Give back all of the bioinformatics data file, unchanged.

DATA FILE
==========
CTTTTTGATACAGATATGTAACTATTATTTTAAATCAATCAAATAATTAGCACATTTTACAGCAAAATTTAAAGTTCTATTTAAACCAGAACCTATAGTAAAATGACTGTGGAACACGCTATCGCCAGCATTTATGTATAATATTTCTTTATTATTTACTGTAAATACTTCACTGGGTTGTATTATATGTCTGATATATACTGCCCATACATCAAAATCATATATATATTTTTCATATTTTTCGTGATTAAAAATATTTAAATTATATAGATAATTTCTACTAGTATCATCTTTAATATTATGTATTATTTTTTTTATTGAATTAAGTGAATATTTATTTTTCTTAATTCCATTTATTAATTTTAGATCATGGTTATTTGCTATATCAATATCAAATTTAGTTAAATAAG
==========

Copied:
CTTTTTGATACAGATATGTAACTATTATTTTAAATCAATCAAATAATTAGCACATTTTACAGCAAAATTTAAAGTTCTATTTAAACCAGAACCTATAGTAAAATGACTGTGGAACACGCTATCGCCAGCATTTATGTATAATATTTCTTTATTATTTACTGTAAATACTTCACTGGGTTGTATTATATGTCTGATATATACTGCCCATACATCAAAATCATATATATATTTTTCATATTTTTCGTGATTAAAAATATTTAAATTATATAGATAATTTCTACTAGTATCATCTTTAATATTATGTATTATTTTTTTTATTGAATTAAGTGAATATTTATTTTTCTTAATTCCATTTATTAATTTTAGATCATGGTTATTTGCTATATCAATATCAAATTTAGTTAAATAAG